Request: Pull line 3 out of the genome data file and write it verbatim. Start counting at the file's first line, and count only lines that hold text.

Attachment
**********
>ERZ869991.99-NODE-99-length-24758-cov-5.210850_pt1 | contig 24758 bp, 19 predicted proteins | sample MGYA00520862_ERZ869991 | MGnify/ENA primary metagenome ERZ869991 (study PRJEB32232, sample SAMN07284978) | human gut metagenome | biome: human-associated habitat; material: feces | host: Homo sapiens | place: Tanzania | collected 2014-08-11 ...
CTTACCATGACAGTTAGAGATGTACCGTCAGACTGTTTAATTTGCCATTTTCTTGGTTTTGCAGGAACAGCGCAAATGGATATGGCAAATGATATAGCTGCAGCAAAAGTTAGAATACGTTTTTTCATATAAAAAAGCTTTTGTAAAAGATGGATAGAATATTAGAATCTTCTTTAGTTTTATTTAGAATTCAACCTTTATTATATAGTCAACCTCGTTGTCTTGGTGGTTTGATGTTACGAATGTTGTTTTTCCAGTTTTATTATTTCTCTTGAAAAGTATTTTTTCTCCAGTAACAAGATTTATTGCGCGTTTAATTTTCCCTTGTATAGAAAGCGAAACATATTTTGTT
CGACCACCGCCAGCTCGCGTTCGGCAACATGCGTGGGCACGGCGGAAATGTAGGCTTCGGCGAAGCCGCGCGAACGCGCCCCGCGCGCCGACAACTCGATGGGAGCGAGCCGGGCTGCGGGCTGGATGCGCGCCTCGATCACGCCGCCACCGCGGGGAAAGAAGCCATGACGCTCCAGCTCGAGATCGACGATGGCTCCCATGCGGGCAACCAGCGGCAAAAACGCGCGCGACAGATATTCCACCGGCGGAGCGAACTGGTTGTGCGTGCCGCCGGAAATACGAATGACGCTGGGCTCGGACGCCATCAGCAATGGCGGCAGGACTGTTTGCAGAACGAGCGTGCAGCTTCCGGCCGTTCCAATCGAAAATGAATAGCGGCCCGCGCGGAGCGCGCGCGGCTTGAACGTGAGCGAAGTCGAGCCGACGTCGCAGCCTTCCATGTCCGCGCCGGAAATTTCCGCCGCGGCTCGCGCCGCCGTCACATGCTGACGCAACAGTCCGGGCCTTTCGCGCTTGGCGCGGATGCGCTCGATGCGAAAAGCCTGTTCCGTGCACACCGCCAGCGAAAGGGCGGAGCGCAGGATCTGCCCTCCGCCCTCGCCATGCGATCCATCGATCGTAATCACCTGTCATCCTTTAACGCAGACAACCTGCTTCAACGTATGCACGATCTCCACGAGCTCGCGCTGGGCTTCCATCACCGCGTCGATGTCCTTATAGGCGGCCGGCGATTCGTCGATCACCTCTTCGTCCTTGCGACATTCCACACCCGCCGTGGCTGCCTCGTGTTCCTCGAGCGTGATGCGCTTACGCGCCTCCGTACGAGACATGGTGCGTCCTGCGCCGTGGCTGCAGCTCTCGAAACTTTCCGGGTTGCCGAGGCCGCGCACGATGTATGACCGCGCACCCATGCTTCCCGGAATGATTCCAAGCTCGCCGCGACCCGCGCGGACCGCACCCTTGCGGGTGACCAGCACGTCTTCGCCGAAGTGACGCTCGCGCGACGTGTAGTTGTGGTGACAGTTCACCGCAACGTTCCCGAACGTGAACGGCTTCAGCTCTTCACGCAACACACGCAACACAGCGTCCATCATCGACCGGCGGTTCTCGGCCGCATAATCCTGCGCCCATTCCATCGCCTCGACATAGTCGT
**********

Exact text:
CGACCACCGCCAGCTCGCGTTCGGCAACATGCGTGGGCACGGCGGAAATGTAGGCTTCGGCGAAGCCGCGCGAACGCGCCCCGCGCGCCGACAACTCGATGGGAGCGAGCCGGGCTGCGGGCTGGATGCGCGCCTCGATCACGCCGCCACCGCGGGGAAAGAAGCCATGACGCTCCAGCTCGAGATCGACGATGGCTCCCATGCGGGCAACCAGCGGCAAAAACGCGCGCGACAGATATTCCACCGGCGGAGCGAACTGGTTGTGCGTGCCGCCGGAAATACGAATGACGCTGGGCTCGGACGCCATCAGCAATGGCGGCAGGACTGTTTGCAGAACGAGCGTGCAGCTTCCGGCCGTTCCAATCGAAAATGAATAGCGGCCCGCGCGGAGCGCGCGCGGCTTGAACGTGAGCGAAGTCGAGCCGACGTCGCAGCCTTCCATGTCCGCGCCGGAAATTTCCGCCGCGGCTCGCGCCGCCGTCACATGCTGACGCAACAGTCCGGGCCTTTCGCGCTTGGCGCGGATGCGCTCGATGCGAAAAGCCTGTTCCGTGCACACCGCCAGCGAAAGGGCGGAGCGCAGGATCTGCCCTCCGCCCTCGCCATGCGATCCATCGATCGTAATCACCTGTCATCCTTTAACGCAGACAACCTGCTTCAACGTATGCACGATCTCCACGAGCTCGCGCTGGGCTTCCATCACCGCGTCGATGTCCTTATAGGCGGCCGGCGATTCGTCGATCACCTCTTCGTCCTTGCGACATTCCACACCCGCCGTGGCTGCCTCGTGTTCCTCGAGCGTGATGCGCTTACGCGCCTCCGTACGAGACATGGTGCGTCCTGCGCCGTGGCTGCAGCTCTCGAAACTTTCCGGGTTGCCGAGGCCGCGCACGATGTATGACCGCGCACCCATGCTTCCCGGAATGATTCCAAGCTCGCCGCGACCCGCGCGGACCGCACCCTTGCGGGTGACCAGCACGTCTTCGCCGAAGTGACGCTCGCGCGACGTGTAGTTGTGGTGACAGTTCACCGCAACGTTCCCGAACGTGAACGGCTTCAGCTCTTCACGCAACACACGCAACACAGCGTCCATCATCGACCGGCGGTTCTCGGCCGCATAATCCTGCGCCCATTCCATCGCCTCGACATAGTCGT